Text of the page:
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In this paper, we consider whether rights management systems can be supported by legal and institutional infrastructures that enable appropriate public access to the works secured by these technologies. We focus primarily on the design challenges posed by the fair use doctrine, which historically has played a central role in preserving such access. Throughout the paper, however, we also use the term "fair use" to refer more generally to the variety of limiting doctrines within copyright law that serve this goal. We begin in Part II by reviewing the contours of the fair use doctrine and the legal and policy requirements that mandate appropriate public access to copyrighted works and other publicly available informational works. Part Ill discusses the nature and purpose of rights management systems, their legal status under the current anti-circumvention provisions of U.S. law, and their likely effects on fair use. In Part IV, we consider the foreseeable technical and institutional options that might enable proper public access to secured works and offer a proposal combining minimum system flexibility requirements in exchange for copyright enforcement and "key escrow" in exchange for anti-circumvention protection. Part V assesses the legal feasibility of such a system and concludes that the proposal comports with the United States' obligations under international copyright agreements. Finally, Part VI considers whether implementation of the proposal would represent good policy and concludes that it may be the best realistic alternative for preserving fair use in the digital age.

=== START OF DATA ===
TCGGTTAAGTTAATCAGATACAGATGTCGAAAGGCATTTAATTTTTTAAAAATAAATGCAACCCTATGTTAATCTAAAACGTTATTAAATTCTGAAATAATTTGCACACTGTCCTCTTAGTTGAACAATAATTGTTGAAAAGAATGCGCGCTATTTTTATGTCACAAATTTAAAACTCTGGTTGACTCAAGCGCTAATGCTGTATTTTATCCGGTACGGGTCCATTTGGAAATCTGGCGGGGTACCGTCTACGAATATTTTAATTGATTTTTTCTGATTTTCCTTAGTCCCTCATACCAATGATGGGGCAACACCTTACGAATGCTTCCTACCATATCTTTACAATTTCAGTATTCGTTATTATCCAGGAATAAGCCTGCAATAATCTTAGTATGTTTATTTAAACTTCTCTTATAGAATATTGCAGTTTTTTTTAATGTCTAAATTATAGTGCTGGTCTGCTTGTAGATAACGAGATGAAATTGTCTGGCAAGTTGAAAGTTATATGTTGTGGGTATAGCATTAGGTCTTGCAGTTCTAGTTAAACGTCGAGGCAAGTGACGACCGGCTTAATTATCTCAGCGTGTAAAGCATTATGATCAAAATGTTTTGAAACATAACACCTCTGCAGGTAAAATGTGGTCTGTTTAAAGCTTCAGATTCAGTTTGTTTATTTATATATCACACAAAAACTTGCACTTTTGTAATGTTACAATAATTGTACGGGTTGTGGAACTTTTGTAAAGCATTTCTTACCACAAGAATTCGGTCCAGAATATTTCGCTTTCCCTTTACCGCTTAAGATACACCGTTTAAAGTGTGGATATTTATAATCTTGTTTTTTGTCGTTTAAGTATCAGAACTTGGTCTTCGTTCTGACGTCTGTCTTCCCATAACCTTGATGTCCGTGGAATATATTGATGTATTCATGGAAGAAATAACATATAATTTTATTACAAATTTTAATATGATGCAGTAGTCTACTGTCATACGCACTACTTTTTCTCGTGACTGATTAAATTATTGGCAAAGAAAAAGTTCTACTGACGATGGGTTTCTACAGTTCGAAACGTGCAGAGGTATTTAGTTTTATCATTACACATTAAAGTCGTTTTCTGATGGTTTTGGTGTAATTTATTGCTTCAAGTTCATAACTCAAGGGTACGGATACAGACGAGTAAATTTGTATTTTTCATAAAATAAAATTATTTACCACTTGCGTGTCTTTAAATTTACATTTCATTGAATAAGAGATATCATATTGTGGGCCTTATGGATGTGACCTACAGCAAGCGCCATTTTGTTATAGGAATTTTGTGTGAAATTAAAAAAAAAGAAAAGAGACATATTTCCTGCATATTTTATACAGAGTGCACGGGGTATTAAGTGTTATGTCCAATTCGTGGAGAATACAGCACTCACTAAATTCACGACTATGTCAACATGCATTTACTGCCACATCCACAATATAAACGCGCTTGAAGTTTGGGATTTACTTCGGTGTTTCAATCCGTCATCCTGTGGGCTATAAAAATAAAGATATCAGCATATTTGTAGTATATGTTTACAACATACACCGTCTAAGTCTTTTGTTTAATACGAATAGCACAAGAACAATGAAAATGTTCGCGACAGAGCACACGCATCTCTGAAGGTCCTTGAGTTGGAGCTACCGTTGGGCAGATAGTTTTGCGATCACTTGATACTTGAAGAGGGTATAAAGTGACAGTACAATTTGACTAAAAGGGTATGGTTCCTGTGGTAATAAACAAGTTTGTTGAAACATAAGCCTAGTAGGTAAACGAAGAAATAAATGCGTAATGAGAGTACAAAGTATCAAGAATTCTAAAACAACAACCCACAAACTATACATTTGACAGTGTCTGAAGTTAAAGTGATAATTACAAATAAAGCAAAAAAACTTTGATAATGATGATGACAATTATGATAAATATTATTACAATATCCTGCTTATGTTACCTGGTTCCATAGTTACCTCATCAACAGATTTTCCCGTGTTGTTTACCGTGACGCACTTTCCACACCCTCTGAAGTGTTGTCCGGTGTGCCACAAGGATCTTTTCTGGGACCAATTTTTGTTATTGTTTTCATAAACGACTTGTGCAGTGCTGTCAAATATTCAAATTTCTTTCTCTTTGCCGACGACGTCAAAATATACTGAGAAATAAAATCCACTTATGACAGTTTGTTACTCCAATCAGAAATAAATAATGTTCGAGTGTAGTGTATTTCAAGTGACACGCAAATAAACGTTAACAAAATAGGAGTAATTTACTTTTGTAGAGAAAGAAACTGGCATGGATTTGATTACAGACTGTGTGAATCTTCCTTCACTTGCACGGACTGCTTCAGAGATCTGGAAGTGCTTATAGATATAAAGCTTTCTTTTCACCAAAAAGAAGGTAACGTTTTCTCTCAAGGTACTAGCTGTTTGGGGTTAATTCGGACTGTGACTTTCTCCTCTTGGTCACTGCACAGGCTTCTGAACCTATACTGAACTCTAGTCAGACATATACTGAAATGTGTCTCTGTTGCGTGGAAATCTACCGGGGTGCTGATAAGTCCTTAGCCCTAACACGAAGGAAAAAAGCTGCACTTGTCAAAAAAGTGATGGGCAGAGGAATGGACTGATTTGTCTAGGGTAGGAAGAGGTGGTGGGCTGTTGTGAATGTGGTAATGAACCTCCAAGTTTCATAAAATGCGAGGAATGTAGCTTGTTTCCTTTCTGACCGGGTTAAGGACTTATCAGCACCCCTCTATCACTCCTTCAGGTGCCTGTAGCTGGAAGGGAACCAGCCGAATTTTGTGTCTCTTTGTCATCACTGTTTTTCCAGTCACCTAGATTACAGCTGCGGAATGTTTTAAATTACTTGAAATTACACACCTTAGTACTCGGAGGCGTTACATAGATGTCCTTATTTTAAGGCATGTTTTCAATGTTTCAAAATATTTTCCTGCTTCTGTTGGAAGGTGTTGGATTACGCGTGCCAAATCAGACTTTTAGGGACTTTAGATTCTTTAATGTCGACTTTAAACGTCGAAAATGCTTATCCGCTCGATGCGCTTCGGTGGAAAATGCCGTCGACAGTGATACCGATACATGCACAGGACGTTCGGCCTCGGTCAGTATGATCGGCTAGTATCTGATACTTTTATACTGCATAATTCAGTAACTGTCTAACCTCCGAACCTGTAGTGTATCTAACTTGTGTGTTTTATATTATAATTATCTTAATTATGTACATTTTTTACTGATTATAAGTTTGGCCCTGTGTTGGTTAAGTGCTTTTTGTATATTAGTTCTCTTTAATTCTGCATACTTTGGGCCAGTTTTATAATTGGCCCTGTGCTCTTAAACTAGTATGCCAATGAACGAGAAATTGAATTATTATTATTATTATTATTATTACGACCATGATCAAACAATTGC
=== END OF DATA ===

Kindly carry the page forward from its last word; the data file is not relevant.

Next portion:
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15 Harv. J.L. & Tech. 41-83 (2001)